John Sherwin, who serves as “bartender” (aka social director) for the St. MinneSomePlace Parrot Heads, has attended 17 HAMAs since the event launched in 1994, five years after the first P-Head club sprang up in Atlanta.

“It’s one of the longest-running continuous functions of any Parrot Head club in the country,” Sherwin says of HAMA. “It’s in the top five.”

Bob Burtis of the Beachcombers recalls adding Buffett’s material to his band’s previously Beach Boys-focused set in the mid-’90s, as Parrot Head clubs began to proliferate.

“We started getting requests for ‘Margaritaville,’” he remembers, “and the Parrot Head contingent was coming out of the woodwork.”

Jeff Hage, a community newspaper editor in central Minnesota, counts himself among St. MinneSomePlace’s 250-strong membership. He’s served as a Parrot Head club president, and he founded the Chippewa Valley Parrot Head club in western Wisconsin.

Hage joined his first Parrot Head club around 2000, while living in Des Moines, but his Buffett fandom goes all the way back to 1977. That’s when his father, who loved “Margaritaville” on the radio, bought home a copy of Changes in Latitudes. Hage was hooked.

Since that Buffett baptism, he’s seen the singer live 40 times. Hage attended his 39th show in St. Louis, only to find out Buffett would be playing again in Kansas City two days later. Naturally, he made the drive.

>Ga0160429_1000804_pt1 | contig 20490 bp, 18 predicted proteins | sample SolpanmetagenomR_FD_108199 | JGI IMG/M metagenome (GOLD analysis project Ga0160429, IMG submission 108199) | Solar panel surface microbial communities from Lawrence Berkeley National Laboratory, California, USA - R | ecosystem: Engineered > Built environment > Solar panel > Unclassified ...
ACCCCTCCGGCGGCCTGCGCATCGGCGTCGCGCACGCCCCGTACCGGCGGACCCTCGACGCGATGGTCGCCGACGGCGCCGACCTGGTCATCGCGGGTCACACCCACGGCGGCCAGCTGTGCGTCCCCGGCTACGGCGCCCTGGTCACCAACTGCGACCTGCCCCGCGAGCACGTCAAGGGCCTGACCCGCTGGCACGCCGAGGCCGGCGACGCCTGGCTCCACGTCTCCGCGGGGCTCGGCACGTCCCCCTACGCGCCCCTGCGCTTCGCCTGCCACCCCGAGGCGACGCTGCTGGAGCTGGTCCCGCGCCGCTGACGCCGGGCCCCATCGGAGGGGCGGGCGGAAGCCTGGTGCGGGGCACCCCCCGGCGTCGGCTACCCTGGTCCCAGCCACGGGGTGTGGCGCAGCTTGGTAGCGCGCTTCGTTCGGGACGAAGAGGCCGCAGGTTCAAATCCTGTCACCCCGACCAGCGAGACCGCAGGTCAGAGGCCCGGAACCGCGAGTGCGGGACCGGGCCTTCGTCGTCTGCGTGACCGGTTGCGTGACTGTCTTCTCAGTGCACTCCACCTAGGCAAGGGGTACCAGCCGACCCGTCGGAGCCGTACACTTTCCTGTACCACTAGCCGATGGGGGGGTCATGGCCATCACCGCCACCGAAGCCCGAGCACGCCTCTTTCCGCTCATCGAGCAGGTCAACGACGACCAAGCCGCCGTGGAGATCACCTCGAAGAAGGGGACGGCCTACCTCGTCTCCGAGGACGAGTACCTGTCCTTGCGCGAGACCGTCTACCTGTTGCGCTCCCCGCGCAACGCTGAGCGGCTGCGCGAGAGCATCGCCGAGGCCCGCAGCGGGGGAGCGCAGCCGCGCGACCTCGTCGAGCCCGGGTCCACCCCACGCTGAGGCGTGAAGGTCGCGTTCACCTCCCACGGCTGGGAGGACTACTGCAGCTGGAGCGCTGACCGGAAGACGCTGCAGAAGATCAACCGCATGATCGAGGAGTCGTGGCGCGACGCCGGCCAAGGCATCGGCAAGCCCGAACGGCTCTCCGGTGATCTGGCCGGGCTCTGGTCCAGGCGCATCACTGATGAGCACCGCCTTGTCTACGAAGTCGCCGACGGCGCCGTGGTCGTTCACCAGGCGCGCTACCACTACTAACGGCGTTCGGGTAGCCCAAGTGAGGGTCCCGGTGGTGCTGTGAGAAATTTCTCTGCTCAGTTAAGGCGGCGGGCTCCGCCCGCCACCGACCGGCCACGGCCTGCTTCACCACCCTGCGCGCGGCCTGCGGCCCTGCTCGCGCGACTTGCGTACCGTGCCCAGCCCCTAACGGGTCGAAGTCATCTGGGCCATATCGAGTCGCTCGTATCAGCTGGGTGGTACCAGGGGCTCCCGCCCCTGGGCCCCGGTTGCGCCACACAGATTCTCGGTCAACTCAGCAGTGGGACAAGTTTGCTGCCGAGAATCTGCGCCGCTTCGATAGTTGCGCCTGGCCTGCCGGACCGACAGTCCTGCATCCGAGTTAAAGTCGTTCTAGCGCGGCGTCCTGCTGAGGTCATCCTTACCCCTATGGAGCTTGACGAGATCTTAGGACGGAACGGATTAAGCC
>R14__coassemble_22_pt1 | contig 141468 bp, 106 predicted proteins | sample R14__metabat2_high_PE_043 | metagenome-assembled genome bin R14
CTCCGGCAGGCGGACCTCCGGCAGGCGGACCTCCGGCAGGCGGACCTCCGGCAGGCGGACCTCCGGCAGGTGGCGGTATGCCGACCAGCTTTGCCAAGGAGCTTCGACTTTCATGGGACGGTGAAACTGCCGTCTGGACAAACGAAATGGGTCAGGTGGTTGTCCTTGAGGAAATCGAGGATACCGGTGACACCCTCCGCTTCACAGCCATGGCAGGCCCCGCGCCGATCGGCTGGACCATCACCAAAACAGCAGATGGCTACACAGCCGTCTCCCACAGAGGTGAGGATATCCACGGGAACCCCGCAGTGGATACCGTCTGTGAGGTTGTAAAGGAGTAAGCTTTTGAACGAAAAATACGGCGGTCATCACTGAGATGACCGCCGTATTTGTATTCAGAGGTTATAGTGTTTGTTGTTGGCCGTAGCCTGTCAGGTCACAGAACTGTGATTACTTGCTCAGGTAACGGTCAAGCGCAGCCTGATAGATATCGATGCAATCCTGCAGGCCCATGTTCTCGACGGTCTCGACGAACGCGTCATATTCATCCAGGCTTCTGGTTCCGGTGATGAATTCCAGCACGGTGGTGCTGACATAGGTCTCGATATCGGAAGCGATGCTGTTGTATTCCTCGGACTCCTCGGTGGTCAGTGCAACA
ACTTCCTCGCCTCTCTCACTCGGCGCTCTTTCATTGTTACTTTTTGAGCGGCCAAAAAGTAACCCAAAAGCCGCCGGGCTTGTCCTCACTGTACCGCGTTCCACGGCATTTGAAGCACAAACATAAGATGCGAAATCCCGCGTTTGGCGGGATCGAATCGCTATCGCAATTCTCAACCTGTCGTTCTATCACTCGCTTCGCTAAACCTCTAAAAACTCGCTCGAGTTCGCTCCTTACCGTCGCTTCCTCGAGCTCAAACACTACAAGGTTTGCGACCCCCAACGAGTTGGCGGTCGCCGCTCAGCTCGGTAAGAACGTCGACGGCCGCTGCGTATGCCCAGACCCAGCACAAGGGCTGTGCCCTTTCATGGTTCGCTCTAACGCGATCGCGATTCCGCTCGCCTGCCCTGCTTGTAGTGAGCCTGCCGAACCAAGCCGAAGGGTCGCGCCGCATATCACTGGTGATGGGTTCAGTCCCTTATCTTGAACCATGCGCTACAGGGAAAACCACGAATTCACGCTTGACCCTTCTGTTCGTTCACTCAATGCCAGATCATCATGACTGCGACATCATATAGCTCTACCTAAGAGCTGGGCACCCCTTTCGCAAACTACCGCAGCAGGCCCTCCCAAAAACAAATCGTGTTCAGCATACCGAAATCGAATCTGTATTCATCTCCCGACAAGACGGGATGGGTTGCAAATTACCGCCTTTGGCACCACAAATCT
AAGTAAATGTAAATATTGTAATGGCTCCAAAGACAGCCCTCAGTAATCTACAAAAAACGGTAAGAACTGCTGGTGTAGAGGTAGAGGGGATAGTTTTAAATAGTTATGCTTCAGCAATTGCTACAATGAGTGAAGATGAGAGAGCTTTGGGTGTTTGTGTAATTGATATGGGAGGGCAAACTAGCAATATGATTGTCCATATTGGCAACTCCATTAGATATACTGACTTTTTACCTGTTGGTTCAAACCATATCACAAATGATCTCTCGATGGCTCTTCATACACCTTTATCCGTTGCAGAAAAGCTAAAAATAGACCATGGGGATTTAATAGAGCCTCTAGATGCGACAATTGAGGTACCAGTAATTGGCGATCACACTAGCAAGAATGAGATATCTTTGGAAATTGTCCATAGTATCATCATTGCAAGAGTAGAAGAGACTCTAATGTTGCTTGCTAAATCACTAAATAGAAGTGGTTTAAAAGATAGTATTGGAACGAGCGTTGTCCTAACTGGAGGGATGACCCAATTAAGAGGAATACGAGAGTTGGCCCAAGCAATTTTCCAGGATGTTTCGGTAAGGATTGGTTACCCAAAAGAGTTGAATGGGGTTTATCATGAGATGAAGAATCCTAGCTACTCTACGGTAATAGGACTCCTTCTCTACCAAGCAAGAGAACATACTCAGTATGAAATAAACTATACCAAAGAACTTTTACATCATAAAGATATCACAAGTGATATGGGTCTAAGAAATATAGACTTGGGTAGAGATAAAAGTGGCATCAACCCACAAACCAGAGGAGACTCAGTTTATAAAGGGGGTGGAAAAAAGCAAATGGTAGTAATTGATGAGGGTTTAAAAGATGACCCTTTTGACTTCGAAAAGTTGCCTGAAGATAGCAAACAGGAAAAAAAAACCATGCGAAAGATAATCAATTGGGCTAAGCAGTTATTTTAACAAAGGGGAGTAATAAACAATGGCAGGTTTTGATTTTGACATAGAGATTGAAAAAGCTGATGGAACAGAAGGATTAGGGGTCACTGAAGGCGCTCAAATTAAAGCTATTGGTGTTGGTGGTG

One of Hage’s early Buffet memories goes all the way back to a middle-school party. One of his classmates nursed a fondness for Buffet’s then-current hit “Cheeseburger in Paradise,” off 1978’s Son of a Son of a Sailor.

“I got invited to the hottest eighth grade Catholic [school] party going on in south Minneapolis because I owned the album,” Hage remembers. “I got to bring it, and she could play ‘Cheeseburger in Paradise’ at the party, so that there was enough to make me a fan for life.”

Mike Shaughnessy, the current “head bwana” (aka president) of St. MinneSomePlace, fell for Buffett after a sort of trial by fire. Years ago, Shuaghnessy’s former boss took him and three co-workers on a boat trip on Lake Michigan. The entire soundtrack came from a Discman loaded with three Jimmy Buffett CDs.

“By the time we were done with that three-day trip, I didn’t care if I ever heard Jimmy Buffett again,” Shaughnessy says. “Like, I don’t ever want to know anything about him.”

Later on, Shaughnessy found himself buying Buffett’s greatest-hits collection. He’s now seen Buffett 12 times.